Danny Munnerley, University of Canberra Part of CW12
As a relatively new and rapidly developing technology, applications for mobile devices, web cameras and now glasses that augment reality with digital objects are being taken up as potential educational tools.
There is a danger of educational applications being driven by what is technically possible, and by the interests and agendas of the early adopters, rather than what is pedagogically desirable, or empirically defensible. The risk of such a fragmented approach to augmented reality (AR) implementation may be to make it harder for academics and teachers to incorporate augmentation into their learning and teaching practices, and it may even alienate the less technically-minded, with AR left seeming as yet another flash-in-the-pan, short-lived technological toy, accessible only to those with technical know-how and high levels of IT literacy and competence.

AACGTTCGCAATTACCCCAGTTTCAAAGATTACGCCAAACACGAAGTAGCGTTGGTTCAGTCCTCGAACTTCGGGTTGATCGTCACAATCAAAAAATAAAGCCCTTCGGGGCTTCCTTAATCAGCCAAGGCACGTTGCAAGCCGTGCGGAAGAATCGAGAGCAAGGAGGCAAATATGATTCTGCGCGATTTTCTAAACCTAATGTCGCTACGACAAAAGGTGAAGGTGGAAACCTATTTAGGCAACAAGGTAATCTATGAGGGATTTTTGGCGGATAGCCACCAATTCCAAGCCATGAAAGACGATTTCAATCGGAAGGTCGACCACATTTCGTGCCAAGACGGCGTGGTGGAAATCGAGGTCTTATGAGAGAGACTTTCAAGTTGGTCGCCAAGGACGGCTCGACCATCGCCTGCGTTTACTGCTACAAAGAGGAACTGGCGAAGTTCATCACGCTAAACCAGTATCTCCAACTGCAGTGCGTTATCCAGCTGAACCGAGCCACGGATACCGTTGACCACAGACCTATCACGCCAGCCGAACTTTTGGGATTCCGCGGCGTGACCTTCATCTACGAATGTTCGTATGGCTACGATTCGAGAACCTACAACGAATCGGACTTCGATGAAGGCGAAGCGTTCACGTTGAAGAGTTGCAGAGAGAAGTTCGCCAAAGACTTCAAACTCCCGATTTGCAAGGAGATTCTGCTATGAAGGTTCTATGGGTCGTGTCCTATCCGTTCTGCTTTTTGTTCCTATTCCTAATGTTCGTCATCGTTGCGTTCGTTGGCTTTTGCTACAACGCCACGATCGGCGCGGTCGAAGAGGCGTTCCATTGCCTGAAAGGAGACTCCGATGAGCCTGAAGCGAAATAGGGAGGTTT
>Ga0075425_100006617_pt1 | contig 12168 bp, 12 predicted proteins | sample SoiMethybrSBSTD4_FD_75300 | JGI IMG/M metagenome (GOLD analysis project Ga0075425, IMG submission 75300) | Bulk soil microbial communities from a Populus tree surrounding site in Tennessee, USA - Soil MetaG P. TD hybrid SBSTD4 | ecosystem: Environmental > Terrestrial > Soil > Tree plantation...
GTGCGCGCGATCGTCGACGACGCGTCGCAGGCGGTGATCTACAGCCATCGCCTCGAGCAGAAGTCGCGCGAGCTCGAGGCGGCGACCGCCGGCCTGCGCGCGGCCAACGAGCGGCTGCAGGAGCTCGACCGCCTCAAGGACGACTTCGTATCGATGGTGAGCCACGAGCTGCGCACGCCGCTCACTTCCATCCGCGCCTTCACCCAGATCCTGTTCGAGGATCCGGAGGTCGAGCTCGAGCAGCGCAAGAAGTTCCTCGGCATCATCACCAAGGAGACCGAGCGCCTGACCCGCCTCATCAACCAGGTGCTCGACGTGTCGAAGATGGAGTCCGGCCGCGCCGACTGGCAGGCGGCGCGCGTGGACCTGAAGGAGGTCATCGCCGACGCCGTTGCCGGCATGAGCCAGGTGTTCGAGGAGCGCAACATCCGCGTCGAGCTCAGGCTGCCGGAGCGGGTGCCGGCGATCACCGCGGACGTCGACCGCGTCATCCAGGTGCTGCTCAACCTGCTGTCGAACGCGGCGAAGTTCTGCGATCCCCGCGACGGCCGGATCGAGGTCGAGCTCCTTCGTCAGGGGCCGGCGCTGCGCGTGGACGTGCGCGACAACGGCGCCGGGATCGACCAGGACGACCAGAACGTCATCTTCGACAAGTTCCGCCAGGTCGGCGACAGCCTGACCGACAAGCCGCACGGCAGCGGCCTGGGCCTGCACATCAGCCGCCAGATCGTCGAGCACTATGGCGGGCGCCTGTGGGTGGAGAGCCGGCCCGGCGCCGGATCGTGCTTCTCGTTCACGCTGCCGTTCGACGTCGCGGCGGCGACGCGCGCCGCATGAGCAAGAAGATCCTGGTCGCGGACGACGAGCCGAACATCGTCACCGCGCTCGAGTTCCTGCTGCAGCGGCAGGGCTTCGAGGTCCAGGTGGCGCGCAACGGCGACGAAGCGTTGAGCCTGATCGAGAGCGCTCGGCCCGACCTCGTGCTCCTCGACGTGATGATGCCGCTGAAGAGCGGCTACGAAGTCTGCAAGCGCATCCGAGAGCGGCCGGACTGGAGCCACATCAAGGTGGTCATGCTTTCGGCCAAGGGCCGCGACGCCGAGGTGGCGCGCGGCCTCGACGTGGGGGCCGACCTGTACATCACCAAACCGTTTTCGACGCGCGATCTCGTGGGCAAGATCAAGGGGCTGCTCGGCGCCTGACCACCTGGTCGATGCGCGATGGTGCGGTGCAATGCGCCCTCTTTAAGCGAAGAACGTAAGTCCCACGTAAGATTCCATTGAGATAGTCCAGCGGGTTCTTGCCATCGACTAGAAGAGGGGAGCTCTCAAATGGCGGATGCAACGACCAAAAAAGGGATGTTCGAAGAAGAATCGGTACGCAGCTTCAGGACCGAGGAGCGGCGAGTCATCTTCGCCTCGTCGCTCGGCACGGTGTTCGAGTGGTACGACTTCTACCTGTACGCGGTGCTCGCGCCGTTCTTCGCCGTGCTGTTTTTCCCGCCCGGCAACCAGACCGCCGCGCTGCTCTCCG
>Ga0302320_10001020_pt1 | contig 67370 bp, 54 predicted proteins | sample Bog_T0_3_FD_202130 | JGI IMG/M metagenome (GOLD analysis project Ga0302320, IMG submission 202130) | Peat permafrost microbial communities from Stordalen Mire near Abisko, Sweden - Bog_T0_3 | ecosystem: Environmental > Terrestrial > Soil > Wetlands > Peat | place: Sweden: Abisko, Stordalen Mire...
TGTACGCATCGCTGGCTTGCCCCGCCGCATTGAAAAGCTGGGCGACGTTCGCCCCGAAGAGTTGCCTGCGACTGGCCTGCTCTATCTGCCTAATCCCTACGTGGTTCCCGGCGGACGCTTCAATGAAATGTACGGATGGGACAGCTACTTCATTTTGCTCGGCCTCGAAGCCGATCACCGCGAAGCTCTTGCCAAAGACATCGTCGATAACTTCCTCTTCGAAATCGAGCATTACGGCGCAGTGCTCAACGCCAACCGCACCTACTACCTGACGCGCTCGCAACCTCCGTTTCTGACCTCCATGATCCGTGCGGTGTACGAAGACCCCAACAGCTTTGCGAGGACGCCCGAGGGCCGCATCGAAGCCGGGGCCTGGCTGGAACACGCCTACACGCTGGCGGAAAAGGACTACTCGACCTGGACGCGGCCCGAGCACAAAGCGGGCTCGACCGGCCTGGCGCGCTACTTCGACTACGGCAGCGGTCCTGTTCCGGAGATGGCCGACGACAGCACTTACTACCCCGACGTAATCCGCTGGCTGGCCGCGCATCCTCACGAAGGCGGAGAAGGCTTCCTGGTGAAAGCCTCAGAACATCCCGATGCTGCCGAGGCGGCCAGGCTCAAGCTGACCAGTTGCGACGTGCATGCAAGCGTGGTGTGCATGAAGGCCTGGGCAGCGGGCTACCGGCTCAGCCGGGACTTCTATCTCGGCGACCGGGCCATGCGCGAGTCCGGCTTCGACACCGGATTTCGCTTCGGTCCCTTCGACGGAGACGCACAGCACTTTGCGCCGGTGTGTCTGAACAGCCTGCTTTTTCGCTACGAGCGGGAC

In this presentation, we discuss how multi-modal, sensorial augmentation of reality links to existing theories of education and learning, focusing on ideas of cognitive dissonance and the confrontation of new realities implied by exposure to new and varied perspectives.
We stress that augmented realities, unlike virtual realities, are not substitutions for physical reality; not approximations to reality; but the layering of perspectives and experiences to augment and enrich reality. We discuss what opportunities AR opens up, and how those opportunities might be exploited within a given (constructivist) approach to learning and teaching. Finally, we consider existing applications of AR, trends in AR research and possibilities for uses of this technology in education.